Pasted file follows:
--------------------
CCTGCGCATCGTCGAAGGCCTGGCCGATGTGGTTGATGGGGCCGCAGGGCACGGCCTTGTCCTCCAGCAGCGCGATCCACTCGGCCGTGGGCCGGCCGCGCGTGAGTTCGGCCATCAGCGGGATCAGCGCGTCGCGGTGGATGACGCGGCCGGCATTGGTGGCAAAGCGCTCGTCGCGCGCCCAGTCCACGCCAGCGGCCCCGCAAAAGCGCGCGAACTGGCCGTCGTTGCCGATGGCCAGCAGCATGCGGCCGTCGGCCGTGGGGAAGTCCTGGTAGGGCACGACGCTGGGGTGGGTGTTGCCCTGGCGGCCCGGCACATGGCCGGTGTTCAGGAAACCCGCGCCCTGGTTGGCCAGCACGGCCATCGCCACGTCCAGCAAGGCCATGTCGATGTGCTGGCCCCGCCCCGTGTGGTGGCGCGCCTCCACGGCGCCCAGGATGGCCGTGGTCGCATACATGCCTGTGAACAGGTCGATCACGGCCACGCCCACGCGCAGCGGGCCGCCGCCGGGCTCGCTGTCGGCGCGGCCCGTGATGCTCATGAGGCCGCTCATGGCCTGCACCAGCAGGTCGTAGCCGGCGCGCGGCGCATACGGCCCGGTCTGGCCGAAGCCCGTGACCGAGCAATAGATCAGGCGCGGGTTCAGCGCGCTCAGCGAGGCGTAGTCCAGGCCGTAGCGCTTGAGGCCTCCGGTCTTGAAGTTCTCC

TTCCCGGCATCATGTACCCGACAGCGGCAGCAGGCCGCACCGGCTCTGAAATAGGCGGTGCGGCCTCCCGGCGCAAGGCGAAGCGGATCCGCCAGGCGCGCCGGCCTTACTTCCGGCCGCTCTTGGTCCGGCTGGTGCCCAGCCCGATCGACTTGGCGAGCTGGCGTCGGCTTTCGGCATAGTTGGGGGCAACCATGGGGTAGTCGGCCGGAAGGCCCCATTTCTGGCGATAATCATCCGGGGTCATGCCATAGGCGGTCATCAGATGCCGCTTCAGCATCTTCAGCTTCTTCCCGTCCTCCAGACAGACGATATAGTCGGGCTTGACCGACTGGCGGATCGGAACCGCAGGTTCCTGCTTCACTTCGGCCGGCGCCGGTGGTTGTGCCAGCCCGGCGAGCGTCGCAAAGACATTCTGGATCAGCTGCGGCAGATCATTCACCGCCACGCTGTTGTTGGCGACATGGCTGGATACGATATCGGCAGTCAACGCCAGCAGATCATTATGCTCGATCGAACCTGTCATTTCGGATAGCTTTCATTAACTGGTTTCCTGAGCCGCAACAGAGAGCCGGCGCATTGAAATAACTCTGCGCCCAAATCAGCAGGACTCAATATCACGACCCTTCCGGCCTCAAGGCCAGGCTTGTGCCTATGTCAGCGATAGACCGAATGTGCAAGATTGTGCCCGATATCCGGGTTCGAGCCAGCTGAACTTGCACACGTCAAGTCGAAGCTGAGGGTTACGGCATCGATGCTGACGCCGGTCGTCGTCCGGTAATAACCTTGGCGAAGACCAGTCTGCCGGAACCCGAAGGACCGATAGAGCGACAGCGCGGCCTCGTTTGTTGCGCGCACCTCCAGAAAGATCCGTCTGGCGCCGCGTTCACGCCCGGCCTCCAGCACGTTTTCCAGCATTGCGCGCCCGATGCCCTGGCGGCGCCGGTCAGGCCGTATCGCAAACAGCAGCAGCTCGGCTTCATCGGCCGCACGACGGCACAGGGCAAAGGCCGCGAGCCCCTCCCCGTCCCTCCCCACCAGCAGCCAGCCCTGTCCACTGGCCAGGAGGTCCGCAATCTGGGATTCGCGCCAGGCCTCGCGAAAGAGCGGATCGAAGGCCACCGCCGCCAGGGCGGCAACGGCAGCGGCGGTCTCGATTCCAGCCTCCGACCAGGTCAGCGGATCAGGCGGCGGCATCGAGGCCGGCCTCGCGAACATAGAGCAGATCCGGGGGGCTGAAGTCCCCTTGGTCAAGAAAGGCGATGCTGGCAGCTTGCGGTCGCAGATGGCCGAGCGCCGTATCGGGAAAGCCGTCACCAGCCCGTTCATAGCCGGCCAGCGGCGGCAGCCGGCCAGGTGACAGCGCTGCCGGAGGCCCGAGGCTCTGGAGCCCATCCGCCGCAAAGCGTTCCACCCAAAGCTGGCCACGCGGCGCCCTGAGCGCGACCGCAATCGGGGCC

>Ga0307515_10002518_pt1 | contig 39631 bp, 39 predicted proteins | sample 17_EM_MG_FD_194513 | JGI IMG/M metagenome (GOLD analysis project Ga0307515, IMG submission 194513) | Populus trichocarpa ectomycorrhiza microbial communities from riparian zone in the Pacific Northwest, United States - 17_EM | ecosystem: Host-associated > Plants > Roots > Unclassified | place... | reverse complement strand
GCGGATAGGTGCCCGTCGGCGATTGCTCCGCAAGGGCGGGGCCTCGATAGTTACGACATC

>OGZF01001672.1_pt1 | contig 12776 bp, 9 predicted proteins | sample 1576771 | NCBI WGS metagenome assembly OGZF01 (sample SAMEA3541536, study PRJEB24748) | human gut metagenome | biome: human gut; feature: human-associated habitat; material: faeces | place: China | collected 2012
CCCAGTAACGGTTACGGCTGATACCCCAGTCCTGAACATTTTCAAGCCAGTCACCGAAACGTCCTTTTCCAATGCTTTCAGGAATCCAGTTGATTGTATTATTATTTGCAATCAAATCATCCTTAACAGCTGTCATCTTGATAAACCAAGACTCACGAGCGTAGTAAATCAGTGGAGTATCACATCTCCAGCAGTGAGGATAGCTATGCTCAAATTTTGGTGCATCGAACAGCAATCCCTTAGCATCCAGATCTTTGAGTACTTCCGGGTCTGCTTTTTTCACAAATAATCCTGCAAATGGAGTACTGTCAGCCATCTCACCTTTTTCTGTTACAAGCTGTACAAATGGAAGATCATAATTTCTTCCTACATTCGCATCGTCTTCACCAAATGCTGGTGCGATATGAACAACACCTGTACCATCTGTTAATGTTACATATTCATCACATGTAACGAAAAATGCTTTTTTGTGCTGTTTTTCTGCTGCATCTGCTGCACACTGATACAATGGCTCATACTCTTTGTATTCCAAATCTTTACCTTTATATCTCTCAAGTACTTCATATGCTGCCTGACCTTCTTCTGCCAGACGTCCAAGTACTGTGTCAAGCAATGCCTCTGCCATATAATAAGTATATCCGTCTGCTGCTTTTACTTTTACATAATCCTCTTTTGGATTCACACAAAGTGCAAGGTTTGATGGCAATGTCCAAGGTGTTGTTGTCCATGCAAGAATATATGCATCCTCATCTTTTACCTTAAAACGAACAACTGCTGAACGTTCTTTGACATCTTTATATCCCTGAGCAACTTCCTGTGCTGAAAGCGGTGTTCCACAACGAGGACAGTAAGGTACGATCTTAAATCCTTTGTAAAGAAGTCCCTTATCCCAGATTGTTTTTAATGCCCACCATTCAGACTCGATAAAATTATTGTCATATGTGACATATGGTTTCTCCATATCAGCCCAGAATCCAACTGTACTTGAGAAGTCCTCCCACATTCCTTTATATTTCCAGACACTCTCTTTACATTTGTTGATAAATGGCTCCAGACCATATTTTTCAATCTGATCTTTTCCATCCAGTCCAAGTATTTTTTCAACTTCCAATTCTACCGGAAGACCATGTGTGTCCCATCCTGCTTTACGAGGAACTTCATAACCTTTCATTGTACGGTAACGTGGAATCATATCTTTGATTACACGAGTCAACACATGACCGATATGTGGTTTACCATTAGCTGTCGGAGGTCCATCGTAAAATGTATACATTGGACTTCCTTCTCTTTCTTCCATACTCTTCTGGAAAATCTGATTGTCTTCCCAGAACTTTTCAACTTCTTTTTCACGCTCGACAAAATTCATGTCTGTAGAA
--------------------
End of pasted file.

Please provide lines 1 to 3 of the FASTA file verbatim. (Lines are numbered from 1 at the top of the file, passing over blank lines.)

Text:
CCTGCGCATCGTCGAAGGCCTGGCCGATGTGGTTGATGGGGCCGCAGGGCACGGCCTTGTCCTCCAGCAGCGCGATCCACTCGGCCGTGGGCCGGCCGCGCGTGAGTTCGGCCATCAGCGGGATCAGCGCGTCGCGGTGGATGACGCGGCCGGCATTGGTGGCAAAGCGCTCGTCGCGCGCCCAGTCCACGCCAGCGGCCCCGCAAAAGCGCGCGAACTGGCCGTCGTTGCCGATGGCCAGCAGCATGCGGCCGTCGGCCGTGGGGAAGTCCTGGTAGGGCACGACGCTGGGGTGGGTGTTGCCCTGGCGGCCCGGCACATGGCCGGTGTTCAGGAAACCCGCGCCCTGGTTGGCCAGCACGGCCATCGCCACGTCCAGCAAGGCCATGTCGATGTGCTGGCCCCGCCCCGTGTGGTGGCGCGCCTCCACGGCGCCCAGGATGGCCGTGGTCGCATACATGCCTGTGAACAGGTCGATCACGGCCACGCCCACGCGCAGCGGGCCGCCGCCGGGCTCGCTGTCGGCGCGGCCCGTGATGCTCATGAGGCCGCTCATGGCCTGCACCAGCAGGTCGTAGCCGGCGCGCGGCGCATACGGCCCGGTCTGGCCGAAGCCCGTGACCGAGCAATAGATCAGGCGCGGGTTCAGCGCGCTCAGCGAGGCGTAGTCCAGGCCGTAGCGCTTGAGGCCTCCGGTCTTGAAGTTCTCC

TTCCCGGCATCATGTACCCGACAGCGGCAGCAGGCCGCACCGGCTCTGAAATAGGCGGTGCGGCCTCCCGGCGCAAGGCGAAGCGGATCCGCCAGGCGCGCCGGCCTTACTTCCGGCCGCTCTTGGTCCGGCTGGTGCCCAGCCCGATCGACTTGGCGAGCTGGCGTCGGCTTTCGGCATAGTTGGGGGCAACCATGGGGTAGTCGGCCGGAAGGCCCCATTTCTGGCGATAATCATCCGGGGTCATGCCATAGGCGGTCATCAGATGCCGCTTCAGCATCTTCAGCTTCTTCCCGTCCTCCAGACAGACGATATAGTCGGGCTTGACCGACTGGCGGATCGGAACCGCAGGTTCCTGCTTCACTTCGGCCGGCGCCGGTGGTTGTGCCAGCCCGGCGAGCGTCGCAAAGACATTCTGGATCAGCTGCGGCAGATCATTCACCGCCACGCTGTTGTTGGCGACATGGCTGGATACGATATCGGCAGTCAACGCCAGCAGATCATTATGCTCGATCGAACCTGTCATTTCGGATAGCTTTCATTAACTGGTTTCCTGAGCCGCAACAGAGAGCCGGCGCATTGAAATAACTCTGCGCCCAAATCAGCAGGACTCAATATCACGACCCTTCCGGCCTCAAGGCCAGGCTTGTGCCTATGTCAGCGATAGACCGAATGTGCAAGATTGTGCCCGATATCCGGGTTCGAGCCAGCTGAACTTGCACACGTCAAGTCGAAGCTGAGGGTTACGGCATCGATGCTGACGCCGGTCGTCGTCCGGTAATAACCTTGGCGAAGACCAGTCTGCCGGAACCCGAAGGACCGATAGAGCGACAGCGCGGCCTCGTTTGTTGCGCGCACCTCCAGAAAGATCCGTCTGGCGCCGCGTTCACGCCCGGCCTCCAGCACGTTTTCCAGCATTGCGCGCCCGATGCCCTGGCGGCGCCGGTCAGGCCGTATCGCAAACAGCAGCAGCTCGGCTTCATCGGCCGCACGACGGCACAGGGCAAAGGCCGCGAGCCCCTCCCCGTCCCTCCCCACCAGCAGCCAGCCCTGTCCACTGGCCAGGAGGTCCGCAATCTGGGATTCGCGCCAGGCCTCGCGAAAGAGCGGATCGAAGGCCACCGCCGCCAGGGCGGCAACGGCAGCGGCGGTCTCGATTCCAGCCTCCGACCAGGTCAGCGGATCAGGCGGCGGCATCGAGGCCGGCCTCGCGAACATAGAGCAGATCCGGGGGGCTGAAGTCCCCTTGGTCAAGAAAGGCGATGCTGGCAGCTTGCGGTCGCAGATGGCCGAGCGCCGTATCGGGAAAGCCGTCACCAGCCCGTTCATAGCCGGCCAGCGGCGGCAGCCGGCCAGGTGACAGCGCTGCCGGAGGCCCGAGGCTCTGGAGCCCATCCGCCGCAAAGCGTTCCACCCAAAGCTGGCCACGCGGCGCCCTGAGCGCGACCGCAATCGGGGCC

>Ga0307515_10002518_pt1 | contig 39631 bp, 39 predicted proteins | sample 17_EM_MG_FD_194513 | JGI IMG/M metagenome (GOLD analysis project Ga0307515, IMG submission 194513) | Populus trichocarpa ectomycorrhiza microbial communities from riparian zone in the Pacific Northwest, United States - 17_EM | ecosystem: Host-associated > Plants > Roots > Unclassified | place... | reverse complement strand